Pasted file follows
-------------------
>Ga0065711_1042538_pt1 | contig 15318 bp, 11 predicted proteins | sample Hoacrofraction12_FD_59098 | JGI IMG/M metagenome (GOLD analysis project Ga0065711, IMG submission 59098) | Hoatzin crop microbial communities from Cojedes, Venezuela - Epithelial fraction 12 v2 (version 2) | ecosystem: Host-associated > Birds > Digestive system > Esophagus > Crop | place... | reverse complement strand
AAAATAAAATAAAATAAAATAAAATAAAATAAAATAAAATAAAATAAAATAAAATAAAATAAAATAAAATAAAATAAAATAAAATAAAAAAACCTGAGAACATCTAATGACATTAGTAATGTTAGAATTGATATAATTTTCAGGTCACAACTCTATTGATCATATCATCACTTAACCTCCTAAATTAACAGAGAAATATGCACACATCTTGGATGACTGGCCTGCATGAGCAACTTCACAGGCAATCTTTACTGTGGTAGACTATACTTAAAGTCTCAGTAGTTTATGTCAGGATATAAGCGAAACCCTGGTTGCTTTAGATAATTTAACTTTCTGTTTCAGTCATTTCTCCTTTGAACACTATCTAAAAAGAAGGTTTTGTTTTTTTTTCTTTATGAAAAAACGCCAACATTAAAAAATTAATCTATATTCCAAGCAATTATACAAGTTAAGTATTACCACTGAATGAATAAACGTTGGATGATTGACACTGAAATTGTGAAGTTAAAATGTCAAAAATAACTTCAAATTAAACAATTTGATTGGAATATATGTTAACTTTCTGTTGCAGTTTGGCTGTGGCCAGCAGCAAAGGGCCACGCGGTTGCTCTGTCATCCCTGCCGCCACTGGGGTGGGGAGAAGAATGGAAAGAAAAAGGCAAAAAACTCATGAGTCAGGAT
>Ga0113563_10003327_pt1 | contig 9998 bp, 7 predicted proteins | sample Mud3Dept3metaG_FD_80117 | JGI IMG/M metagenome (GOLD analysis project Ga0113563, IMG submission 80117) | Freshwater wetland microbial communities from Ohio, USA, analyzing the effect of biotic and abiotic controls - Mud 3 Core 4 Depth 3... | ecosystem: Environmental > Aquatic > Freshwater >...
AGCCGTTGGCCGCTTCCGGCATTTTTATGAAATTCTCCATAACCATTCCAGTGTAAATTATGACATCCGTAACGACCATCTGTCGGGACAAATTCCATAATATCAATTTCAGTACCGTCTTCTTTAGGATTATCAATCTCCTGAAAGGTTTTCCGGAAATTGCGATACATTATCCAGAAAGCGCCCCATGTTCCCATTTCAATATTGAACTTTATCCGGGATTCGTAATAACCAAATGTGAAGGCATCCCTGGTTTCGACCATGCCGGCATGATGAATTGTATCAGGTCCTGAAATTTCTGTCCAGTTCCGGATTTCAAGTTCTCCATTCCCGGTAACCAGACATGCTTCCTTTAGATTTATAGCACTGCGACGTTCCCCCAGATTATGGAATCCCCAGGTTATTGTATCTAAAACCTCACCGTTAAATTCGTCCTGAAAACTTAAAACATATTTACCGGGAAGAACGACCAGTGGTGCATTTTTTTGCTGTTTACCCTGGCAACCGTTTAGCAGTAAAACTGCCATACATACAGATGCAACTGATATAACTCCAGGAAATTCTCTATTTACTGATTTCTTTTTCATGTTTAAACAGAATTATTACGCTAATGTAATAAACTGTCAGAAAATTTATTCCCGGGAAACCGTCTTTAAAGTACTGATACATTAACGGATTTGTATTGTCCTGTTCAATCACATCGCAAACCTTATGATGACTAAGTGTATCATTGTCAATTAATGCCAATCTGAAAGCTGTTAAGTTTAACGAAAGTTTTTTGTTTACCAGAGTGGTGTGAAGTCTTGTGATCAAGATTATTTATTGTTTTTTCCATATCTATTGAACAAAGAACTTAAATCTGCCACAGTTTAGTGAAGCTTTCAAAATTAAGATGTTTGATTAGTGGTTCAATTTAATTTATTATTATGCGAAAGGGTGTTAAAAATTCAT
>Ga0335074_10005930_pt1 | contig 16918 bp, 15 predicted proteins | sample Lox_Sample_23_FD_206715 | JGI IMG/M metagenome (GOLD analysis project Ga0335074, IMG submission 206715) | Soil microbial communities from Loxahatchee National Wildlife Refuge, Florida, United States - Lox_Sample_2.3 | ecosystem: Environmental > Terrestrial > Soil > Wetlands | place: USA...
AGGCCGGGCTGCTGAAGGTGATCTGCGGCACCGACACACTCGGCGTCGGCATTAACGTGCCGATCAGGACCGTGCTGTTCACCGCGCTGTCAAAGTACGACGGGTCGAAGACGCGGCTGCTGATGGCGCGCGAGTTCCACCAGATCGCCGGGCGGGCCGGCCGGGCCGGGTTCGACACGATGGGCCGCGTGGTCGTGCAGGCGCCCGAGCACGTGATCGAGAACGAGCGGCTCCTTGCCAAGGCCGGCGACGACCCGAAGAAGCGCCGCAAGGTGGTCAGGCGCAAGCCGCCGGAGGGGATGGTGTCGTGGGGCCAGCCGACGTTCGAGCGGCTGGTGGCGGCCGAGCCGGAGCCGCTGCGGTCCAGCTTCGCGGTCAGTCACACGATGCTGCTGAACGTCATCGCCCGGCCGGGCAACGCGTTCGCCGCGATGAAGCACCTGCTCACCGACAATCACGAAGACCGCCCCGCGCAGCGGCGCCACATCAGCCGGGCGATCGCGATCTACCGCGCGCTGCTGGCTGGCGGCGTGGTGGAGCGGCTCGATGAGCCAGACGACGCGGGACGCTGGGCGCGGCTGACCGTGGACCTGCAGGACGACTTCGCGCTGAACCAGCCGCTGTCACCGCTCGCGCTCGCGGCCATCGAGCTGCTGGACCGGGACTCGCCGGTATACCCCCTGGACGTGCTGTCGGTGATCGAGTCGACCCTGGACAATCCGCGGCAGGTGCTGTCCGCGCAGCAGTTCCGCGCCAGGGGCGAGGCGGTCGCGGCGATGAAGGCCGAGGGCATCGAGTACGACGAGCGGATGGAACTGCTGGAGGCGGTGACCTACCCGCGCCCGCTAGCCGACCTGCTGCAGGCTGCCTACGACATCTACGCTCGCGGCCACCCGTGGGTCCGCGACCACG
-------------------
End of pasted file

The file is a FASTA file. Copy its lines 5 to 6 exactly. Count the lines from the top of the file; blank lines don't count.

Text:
>Ga0335074_10005930_pt1 | contig 16918 bp, 15 predicted proteins | sample Lox_Sample_23_FD_206715 | JGI IMG/M metagenome (GOLD analysis project Ga0335074, IMG submission 206715) | Soil microbial communities from Loxahatchee National Wildlife Refuge, Florida, United States - Lox_Sample_2.3 | ecosystem: Environmental > Terrestrial > Soil > Wetlands | place: USA...
AGGCCGGGCTGCTGAAGGTGATCTGCGGCACCGACACACTCGGCGTCGGCATTAACGTGCCGATCAGGACCGTGCTGTTCACCGCGCTGTCAAAGTACGACGGGTCGAAGACGCGGCTGCTGATGGCGCGCGAGTTCCACCAGATCGCCGGGCGGGCCGGCCGGGCCGGGTTCGACACGATGGGCCGCGTGGTCGTGCAGGCGCCCGAGCACGTGATCGAGAACGAGCGGCTCCTTGCCAAGGCCGGCGACGACCCGAAGAAGCGCCGCAAGGTGGTCAGGCGCAAGCCGCCGGAGGGGATGGTGTCGTGGGGCCAGCCGACGTTCGAGCGGCTGGTGGCGGCCGAGCCGGAGCCGCTGCGGTCCAGCTTCGCGGTCAGTCACACGATGCTGCTGAACGTCATCGCCCGGCCGGGCAACGCGTTCGCCGCGATGAAGCACCTGCTCACCGACAATCACGAAGACCGCCCCGCGCAGCGGCGCCACATCAGCCGGGCGATCGCGATCTACCGCGCGCTGCTGGCTGGCGGCGTGGTGGAGCGGCTCGATGAGCCAGACGACGCGGGACGCTGGGCGCGGCTGACCGTGGACCTGCAGGACGACTTCGCGCTGAACCAGCCGCTGTCACCGCTCGCGCTCGCGGCCATCGAGCTGCTGGACCGGGACTCGCCGGTATACCCCCTGGACGTGCTGTCGGTGATCGAGTCGACCCTGGACAATCCGCGGCAGGTGCTGTCCGCGCAGCAGTTCCGCGCCAGGGGCGAGGCGGTCGCGGCGATGAAGGCCGAGGGCATCGAGTACGACGAGCGGATGGAACTGCTGGAGGCGGTGACCTACCCGCGCCCGCTAGCCGACCTGCTGCAGGCTGCCTACGACATCTACGCTCGCGGCCACCCGTGGGTCCGCGACCACG